Bayesian Model Selection Analysis
A key issue in AGL is that participants may show above-chance performance, but nonetheless have induced a grammar different from the exact intended “target” grammar the experimenters used to generate the stimuli (van Heijningen et al., 2009; Fitch and Friederici, 2012; Ravignani et al., 2015). This would be particularly problematic if an alternate grammar at a lower level of grammatical complexity could be adopted and still yield “successful” performance, as observed in previous experiments with animals (van Heijningen et al., 2009; Ravignani et al., 2015). To evaluate this possibility we analyzed our data using a multilevel Bayesian modeling framework, implemented in R (see ESM for a detailed description of our statistical framework). The consistency of responses for each particular test string with a large set of possible alternative grammars was first computed for each participant (for a description of this alternate set see the ESM). The probability of each of these possible grammars being the one adopted by that participant could then be computed, using Monte Carlo Markov Chain (MCMC) simulations to fit parameters and quantify uncertainty in parameter values. Finally, we computed the odds ratio, relative to our intended target grammar, for each of these possible alternatives. Because of skewness, the natural log odds ratio (base e log, “logOR” hereafter) is presented (so logOR of 2 means the odds of utilizing the target grammar are e2 or 7.4 times larger than the alternative).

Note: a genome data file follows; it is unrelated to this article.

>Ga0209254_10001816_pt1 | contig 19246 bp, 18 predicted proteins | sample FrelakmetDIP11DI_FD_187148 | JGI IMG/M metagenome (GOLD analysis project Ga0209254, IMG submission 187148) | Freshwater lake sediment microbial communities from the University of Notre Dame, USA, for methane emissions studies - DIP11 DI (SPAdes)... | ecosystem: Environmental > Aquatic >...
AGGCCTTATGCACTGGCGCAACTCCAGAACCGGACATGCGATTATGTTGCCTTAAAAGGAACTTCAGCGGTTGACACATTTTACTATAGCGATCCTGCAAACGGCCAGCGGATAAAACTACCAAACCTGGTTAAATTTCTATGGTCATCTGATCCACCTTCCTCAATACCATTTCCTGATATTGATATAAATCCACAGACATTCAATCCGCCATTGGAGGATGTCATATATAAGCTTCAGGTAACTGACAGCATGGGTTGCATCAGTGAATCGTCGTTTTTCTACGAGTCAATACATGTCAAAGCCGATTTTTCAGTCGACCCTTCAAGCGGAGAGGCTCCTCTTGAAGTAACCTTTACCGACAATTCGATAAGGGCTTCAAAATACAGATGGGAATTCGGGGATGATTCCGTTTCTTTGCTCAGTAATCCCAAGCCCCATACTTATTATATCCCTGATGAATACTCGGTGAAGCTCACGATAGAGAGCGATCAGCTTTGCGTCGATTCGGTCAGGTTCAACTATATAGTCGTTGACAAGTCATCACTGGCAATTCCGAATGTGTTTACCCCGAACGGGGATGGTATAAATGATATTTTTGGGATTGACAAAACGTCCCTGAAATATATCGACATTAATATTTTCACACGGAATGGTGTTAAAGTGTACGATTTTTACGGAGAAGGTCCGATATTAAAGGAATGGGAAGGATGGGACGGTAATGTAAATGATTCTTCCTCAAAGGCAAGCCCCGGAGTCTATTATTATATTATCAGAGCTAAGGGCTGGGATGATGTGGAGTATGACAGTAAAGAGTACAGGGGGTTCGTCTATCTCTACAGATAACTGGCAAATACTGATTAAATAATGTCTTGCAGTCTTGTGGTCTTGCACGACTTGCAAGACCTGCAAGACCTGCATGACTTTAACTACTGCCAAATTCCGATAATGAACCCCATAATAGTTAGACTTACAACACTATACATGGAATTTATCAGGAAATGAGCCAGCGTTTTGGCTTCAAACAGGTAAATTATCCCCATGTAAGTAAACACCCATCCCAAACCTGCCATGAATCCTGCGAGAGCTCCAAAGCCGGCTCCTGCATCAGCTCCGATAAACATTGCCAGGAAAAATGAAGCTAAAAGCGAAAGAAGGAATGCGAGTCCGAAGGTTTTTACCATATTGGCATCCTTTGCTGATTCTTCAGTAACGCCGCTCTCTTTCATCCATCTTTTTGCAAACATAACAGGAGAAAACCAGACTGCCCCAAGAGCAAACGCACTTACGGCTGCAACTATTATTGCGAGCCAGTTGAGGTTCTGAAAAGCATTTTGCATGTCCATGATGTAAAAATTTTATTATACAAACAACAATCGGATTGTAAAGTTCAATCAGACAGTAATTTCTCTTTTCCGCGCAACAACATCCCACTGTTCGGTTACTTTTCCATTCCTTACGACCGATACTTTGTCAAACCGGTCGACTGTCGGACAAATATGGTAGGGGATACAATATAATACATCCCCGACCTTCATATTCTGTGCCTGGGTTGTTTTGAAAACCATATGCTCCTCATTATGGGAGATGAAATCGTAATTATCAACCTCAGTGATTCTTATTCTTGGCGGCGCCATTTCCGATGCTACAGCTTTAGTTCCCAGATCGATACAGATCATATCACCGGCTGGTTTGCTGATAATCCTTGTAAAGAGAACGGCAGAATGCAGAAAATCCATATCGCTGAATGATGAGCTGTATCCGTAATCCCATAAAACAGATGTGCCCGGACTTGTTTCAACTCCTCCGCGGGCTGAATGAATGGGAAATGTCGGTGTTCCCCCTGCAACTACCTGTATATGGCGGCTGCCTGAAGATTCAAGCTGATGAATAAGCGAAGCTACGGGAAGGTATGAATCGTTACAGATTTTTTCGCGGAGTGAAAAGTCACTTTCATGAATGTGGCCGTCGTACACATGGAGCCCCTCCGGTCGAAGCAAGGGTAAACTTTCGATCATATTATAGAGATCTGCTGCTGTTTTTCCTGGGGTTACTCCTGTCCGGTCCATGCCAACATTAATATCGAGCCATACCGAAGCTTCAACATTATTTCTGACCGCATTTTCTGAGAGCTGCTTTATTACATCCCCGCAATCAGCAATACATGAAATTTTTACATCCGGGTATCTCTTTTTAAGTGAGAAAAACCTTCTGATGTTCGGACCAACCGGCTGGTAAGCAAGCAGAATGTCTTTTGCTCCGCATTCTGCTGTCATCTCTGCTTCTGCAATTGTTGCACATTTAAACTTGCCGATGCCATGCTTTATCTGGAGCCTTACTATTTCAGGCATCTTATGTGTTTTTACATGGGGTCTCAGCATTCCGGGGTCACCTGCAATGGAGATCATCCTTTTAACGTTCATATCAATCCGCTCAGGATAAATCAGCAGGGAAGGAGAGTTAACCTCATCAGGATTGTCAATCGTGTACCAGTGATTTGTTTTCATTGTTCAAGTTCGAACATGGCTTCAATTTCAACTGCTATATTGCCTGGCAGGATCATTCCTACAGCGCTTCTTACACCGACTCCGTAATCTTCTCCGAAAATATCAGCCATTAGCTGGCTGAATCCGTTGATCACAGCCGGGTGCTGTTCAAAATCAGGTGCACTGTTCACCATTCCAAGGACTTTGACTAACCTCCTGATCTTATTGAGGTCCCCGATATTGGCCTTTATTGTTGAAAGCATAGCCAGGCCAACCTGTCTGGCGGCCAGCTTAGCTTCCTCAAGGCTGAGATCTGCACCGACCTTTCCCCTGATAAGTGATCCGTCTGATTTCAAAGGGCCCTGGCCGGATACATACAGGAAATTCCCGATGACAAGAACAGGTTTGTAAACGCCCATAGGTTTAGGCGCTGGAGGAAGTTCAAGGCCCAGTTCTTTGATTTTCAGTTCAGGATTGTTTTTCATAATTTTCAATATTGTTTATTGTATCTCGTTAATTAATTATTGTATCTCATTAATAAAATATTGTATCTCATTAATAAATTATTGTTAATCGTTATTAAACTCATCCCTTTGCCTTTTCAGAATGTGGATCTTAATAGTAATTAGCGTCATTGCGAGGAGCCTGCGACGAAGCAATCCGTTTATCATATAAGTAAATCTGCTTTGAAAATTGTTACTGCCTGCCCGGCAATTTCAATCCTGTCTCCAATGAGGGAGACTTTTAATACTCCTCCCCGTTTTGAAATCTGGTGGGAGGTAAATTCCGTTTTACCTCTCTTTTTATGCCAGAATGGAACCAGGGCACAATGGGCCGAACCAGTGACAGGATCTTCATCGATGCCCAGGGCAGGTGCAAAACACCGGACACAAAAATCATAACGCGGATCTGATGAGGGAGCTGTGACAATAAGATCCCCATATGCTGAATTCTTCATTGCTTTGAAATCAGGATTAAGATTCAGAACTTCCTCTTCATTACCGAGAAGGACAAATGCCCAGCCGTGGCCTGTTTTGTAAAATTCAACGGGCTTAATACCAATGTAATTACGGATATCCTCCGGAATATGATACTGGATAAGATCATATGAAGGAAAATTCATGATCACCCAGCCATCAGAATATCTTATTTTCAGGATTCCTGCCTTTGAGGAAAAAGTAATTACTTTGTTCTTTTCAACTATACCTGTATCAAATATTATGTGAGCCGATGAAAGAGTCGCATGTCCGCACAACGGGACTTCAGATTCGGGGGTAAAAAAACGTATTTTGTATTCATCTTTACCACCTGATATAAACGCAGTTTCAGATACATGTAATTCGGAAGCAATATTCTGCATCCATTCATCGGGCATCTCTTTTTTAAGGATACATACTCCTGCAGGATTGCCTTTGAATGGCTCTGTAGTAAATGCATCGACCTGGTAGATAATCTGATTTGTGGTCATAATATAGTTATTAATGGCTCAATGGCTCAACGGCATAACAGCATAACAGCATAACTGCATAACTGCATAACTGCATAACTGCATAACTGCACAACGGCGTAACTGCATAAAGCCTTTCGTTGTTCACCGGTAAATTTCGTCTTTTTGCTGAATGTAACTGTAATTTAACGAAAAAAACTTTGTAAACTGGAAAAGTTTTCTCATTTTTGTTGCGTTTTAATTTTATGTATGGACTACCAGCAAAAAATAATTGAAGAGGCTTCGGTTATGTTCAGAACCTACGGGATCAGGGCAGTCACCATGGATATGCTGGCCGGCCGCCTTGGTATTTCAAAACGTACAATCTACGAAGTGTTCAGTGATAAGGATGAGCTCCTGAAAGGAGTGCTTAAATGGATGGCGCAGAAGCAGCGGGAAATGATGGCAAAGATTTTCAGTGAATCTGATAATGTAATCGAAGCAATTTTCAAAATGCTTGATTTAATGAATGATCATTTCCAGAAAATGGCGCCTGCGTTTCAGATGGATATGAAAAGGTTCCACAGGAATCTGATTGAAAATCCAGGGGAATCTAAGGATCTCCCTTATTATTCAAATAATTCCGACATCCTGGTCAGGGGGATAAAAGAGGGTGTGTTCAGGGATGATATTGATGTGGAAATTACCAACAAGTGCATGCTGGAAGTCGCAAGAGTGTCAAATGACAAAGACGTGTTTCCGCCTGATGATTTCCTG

We first examined whether responses across the set of grammars were consistent with random responses. If most participants induced the intended “target” grammar, then the target grammars would exhibit the highest probability of a consistent response per trial, while most alternative grammars would be consistent with chance performance (p = 0.50). If there is no overlap between the 95% credibility intervals for the target grammar and any of the other grammars, we can confidently conclude that the participants’ behavior was significantly more likely to be consistent with that target relative to any of the alternatives. We further estimated the posterior probability of utilizing each grammar by quantifying the proportion of MCMC samples that overlapped alternative hypotheses (hereafter pMCMC). In particular, pMCMC represents the proportion of posterior samples ≤ 0.50 for the probability of a consistent response and ≤0 for the target to alternative grammar logOR. In the case that an alternative grammar on average received stronger posterior support than the target, we computed the proportion of samples where logOR ≥ 0 as a measure of support for the alternative grammar.